Extract from the JSC interview of Adv J J Strijdom SC for the Gauteng Division of the High Court 11 October 2018:
EFF leader Julius Malema: Do you support transformation?
Adv Strijdom (a “white male”): Definitely yes.
JM: How does your appointment help us to transform the judiciary?
JJS: … Sir, as I have already said, umm, uh, the… I am in favour of transformation, as you… but I cannot say how my appointment will … help transformation.
JM: No, no, you support transformation then you can’t be subjective. In supporting transformation you ought to tell us now, how does appointing YOU, help to transform the judiciary. Since you are a supporter of transformation.
JJS: …. No, sir, I don’t know how.
JM: It doesn’t help us right.
JJS: (Shaking head) No.
JM: Appointing you doesn’t help us to transform the judiciary. Am I right?
JM: Thank you.
Adv Tembeka Ngcukaitobi explaining the need for the newly established Pan-African Bar Association of South Africa (Pabasa):
“This nonsense where they keep saying ‘we don’t know who to brief because we don’t know you guys’ must really come to an end because you know its name — it’s racism. Pabasa wants to stop racism at its root and we want to stop the sweet-talking nonsense. So if I mess up a case, I shouldn’t get the work. But if I win a case, I shouldn’t be excluded just because I’m black. We have to start by breaking down these patterns of privilege that reinforce whiteness…. When you appear before a judge, it should be expected that if you are white, you could be talking rubbish, and if you are black you could be talking sense. But it is the other way around currently. That is our own experience.”
The Legal Resources Centre setting out some of the reasons why Velaphi Khumalo’s comment on social media that “white people in south Africa deserve to be hacked and killed like Jews" and their “off springs used as garden fertilizer” does not amount to hate speech:
“Whilst the content of the expression can be challenged, there is no doubt that Mr Khumalo was responding to a discussion about race in post-apartheid South Africa. The nature of his expression was political. Were it purely personal, less value would be attached to it. However, Mr Khumalo was engaging in a discussion in the realm of the political…. The complainant identifies the target group as white people and people of Jewish descent. Mr Khumalo used an unfortunate metaphor, but he did not aim his attack at Jewish people. It was against white people, particularly racist white people.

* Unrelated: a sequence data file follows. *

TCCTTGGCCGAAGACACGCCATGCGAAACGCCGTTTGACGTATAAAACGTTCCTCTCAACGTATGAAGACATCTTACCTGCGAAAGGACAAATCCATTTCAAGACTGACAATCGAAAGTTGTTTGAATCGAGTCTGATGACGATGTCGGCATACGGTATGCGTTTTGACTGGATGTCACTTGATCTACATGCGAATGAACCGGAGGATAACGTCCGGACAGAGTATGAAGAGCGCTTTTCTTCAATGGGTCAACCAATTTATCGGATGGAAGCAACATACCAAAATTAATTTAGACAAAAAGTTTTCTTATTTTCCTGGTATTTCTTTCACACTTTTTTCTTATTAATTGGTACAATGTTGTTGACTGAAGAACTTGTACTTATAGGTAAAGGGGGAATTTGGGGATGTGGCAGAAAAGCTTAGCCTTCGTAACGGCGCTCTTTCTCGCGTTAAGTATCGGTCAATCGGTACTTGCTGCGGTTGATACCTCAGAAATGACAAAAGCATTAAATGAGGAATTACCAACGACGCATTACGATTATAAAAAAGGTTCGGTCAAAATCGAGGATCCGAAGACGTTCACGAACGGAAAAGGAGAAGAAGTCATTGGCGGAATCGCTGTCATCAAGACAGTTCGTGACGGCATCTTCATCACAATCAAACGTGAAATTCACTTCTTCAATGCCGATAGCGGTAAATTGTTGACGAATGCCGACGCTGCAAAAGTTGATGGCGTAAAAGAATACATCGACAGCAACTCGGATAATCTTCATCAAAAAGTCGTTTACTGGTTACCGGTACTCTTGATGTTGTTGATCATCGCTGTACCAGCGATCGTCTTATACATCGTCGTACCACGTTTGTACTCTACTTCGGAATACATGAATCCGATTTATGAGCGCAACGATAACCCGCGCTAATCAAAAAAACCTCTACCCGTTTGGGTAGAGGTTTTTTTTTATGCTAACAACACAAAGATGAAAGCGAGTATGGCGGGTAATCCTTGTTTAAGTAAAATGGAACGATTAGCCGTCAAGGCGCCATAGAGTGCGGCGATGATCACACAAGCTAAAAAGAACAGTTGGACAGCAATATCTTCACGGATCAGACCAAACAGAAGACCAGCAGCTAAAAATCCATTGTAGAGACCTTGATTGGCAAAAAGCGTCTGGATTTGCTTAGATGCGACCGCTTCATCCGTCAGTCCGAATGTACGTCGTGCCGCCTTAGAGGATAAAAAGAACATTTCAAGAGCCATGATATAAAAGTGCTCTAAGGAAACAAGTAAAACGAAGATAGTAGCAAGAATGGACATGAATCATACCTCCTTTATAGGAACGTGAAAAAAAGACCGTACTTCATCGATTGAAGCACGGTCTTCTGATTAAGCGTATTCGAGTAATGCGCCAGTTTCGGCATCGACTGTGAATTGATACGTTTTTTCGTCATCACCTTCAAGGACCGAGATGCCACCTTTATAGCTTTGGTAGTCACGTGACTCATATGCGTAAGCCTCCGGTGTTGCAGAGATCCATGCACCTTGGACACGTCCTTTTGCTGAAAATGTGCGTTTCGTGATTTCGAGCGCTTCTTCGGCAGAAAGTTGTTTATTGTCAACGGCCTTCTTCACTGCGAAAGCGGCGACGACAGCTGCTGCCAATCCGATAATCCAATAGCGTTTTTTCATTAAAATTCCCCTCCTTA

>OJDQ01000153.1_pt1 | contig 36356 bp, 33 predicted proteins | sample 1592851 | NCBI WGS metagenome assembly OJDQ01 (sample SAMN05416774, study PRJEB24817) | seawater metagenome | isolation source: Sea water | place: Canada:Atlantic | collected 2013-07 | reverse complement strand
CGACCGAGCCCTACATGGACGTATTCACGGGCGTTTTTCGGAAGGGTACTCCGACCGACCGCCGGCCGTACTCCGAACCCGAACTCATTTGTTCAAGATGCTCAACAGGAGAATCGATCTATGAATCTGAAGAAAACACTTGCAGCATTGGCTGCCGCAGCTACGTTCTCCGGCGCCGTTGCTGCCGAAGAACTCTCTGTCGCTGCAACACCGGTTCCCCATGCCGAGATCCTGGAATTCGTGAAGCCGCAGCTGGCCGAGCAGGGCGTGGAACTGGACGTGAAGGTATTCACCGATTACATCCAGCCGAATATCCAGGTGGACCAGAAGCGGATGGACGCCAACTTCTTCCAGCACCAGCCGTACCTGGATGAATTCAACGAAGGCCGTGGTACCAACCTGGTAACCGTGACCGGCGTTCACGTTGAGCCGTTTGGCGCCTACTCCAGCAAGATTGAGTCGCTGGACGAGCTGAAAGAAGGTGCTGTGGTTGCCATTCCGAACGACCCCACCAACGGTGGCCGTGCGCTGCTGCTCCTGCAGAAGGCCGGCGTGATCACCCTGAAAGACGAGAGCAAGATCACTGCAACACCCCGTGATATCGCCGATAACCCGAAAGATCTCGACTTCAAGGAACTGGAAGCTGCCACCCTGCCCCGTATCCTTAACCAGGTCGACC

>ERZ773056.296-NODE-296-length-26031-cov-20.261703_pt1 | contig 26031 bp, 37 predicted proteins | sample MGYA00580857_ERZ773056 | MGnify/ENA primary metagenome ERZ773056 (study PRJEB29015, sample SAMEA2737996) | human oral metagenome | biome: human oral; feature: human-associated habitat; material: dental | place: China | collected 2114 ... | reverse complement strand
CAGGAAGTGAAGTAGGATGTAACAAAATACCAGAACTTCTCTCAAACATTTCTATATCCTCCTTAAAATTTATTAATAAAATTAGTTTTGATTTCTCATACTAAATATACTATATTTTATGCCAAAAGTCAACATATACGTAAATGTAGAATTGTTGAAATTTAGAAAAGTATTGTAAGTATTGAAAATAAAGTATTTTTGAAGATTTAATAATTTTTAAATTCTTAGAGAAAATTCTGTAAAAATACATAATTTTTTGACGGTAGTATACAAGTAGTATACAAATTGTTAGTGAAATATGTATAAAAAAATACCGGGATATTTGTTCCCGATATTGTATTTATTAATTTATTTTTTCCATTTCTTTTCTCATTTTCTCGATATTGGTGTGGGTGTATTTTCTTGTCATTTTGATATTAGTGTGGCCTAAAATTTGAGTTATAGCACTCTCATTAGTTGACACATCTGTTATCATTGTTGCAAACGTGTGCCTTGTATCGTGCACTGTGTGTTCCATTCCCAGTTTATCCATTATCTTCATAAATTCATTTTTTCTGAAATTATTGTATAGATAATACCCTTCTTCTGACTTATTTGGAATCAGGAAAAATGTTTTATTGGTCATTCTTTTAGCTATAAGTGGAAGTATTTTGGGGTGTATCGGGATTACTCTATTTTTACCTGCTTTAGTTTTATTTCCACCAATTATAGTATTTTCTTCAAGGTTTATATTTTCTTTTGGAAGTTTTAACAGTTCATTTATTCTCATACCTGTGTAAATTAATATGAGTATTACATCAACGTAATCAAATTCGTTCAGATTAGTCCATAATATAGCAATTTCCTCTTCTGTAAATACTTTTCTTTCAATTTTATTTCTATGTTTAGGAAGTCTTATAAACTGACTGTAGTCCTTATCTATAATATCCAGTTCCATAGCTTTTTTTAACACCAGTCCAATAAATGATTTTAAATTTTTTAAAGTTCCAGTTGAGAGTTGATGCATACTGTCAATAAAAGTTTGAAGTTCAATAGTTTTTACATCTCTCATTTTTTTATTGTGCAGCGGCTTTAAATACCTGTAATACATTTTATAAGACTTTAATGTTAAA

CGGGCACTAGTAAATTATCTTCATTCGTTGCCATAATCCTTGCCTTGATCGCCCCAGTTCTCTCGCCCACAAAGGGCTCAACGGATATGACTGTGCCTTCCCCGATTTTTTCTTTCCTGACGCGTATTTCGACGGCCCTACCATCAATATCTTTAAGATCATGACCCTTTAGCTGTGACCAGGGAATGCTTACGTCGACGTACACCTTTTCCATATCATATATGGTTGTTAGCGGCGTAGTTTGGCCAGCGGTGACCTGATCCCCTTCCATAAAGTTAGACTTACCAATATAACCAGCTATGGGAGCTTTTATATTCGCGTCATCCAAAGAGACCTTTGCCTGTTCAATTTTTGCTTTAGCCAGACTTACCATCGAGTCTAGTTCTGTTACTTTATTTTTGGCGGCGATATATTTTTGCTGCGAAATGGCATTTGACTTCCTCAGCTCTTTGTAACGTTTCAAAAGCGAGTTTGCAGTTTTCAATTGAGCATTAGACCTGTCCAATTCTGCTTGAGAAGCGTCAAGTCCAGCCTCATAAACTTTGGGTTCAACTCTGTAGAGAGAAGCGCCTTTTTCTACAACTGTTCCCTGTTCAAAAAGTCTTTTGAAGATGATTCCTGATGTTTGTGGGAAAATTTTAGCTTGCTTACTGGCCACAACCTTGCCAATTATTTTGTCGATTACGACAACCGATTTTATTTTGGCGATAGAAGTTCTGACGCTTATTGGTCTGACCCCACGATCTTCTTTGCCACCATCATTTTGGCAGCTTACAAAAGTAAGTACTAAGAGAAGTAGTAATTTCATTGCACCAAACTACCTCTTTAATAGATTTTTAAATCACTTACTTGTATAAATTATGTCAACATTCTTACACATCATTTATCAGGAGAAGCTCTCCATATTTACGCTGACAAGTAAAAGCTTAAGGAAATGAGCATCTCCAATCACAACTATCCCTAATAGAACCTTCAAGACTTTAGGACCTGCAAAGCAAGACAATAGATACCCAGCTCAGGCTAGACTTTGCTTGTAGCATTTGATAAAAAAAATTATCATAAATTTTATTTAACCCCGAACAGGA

The identity of the group targeted by the alleged hate speech is important for the balancing exercise. The more vulnerable the individual and the group, the more likely it is that inflammatory language could lead to violence and cause psychological harm. Conversely, speech is scrutinised less strictly where it is targeted at the powerful or dominant. Mr Khumalo’s speech was aimed at the dominant, not the vulnerable….[T]he identity of the alleged perpetrator is important. For example, where the alleged perpetrator is a member of a vulnerable or historically oppressed group, this may call for greater tolerance of offensive speech.”
Ayesha Fakie of the Institute for Justice and Reconciliation on Heritage Day (Mail & Guardian):
“An empty whiteness and white heritage of pillage and plunder combine into a subconscious need to sublimate the meaning, intention and richness of Heritage Day into a relatively more ego-soothing “Braai Day”. I call this white narcissism. It is white narcissism because it denies persons of colour a claim to even the name of a day dedicated to our histories and cultures, while foregrounding fragile whiteness. It obfuscates violent white heritage through denialism, while being unable to define a positive white culture without once again contrasting it with black culture.”
Dr Warren Chalklen, a former head boy of St John's College and “Urban Education Policy, Social Enterprise and Program Evaluation Professional” speaking on Radio 702 about South Africa’s elite schools:
“If you think of elite South African schools they were built for a purpose. They were built to dispossess black people of their land with the sole purpose of exploiting them…. When we look at elite schools, we have to look at how they produce and reproduce power in our society…. We would have western food as a norm and African food as a treat. When we really look at the traditions and the legacy of these schools, we actually see that they are reproducing bullying, whiteness and they are not really transformed.”
AfriForum CEO Ernst Roets on Twitter:
"I spoke with Jan van Riebeeck last night. He says he's going to do bad things to South Africa if expropriation without compensation happens."
Author Sisonke Msimang in reply:
Jan ain’t coming back. He is in the 7th ring of hell being tortured by the spirit of every black person who ever lived. His foul ass is waiting for you in hell.